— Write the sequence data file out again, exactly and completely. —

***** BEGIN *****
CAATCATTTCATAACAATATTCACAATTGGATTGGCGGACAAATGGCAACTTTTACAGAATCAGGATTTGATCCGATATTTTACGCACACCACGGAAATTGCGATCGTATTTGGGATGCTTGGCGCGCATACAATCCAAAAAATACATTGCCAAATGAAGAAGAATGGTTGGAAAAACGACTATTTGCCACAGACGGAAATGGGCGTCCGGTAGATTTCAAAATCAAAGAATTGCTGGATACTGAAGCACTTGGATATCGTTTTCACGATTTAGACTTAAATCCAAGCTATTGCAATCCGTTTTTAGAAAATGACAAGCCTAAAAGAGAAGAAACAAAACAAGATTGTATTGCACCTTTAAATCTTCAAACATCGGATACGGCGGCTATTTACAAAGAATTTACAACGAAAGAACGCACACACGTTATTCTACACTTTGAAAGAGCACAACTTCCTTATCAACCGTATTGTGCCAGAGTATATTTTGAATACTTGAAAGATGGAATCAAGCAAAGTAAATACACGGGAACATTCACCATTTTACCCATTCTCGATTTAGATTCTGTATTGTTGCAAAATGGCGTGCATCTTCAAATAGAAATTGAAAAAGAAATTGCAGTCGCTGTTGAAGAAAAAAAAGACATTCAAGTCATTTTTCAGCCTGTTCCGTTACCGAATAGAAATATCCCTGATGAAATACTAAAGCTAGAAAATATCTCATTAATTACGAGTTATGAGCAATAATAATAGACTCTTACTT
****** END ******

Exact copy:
CAATCATTTCATAACAATATTCACAATTGGATTGGCGGACAAATGGCAACTTTTACAGAATCAGGATTTGATCCGATATTTTACGCACACCACGGAAATTGCGATCGTATTTGGGATGCTTGGCGCGCATACAATCCAAAAAATACATTGCCAAATGAAGAAGAATGGTTGGAAAAACGACTATTTGCCACAGACGGAAATGGGCGTCCGGTAGATTTCAAAATCAAAGAATTGCTGGATACTGAAGCACTTGGATATCGTTTTCACGATTTAGACTTAAATCCAAGCTATTGCAATCCGTTTTTAGAAAATGACAAGCCTAAAAGAGAAGAAACAAAACAAGATTGTATTGCACCTTTAAATCTTCAAACATCGGATACGGCGGCTATTTACAAAGAATTTACAACGAAAGAACGCACACACGTTATTCTACACTTTGAAAGAGCACAACTTCCTTATCAACCGTATTGTGCCAGAGTATATTTTGAATACTTGAAAGATGGAATCAAGCAAAGTAAATACACGGGAACATTCACCATTTTACCCATTCTCGATTTAGATTCTGTATTGTTGCAAAATGGCGTGCATCTTCAAATAGAAATTGAAAAAGAAATTGCAGTCGCTGTTGAAGAAAAAAAAGACATTCAAGTCATTTTTCAGCCTGTTCCGTTACCGAATAGAAATATCCCTGATGAAATACTAAAGCTAGAAAATATCTCATTAATTACGAGTTATGAGCAATAATAATAGACTCTTACTT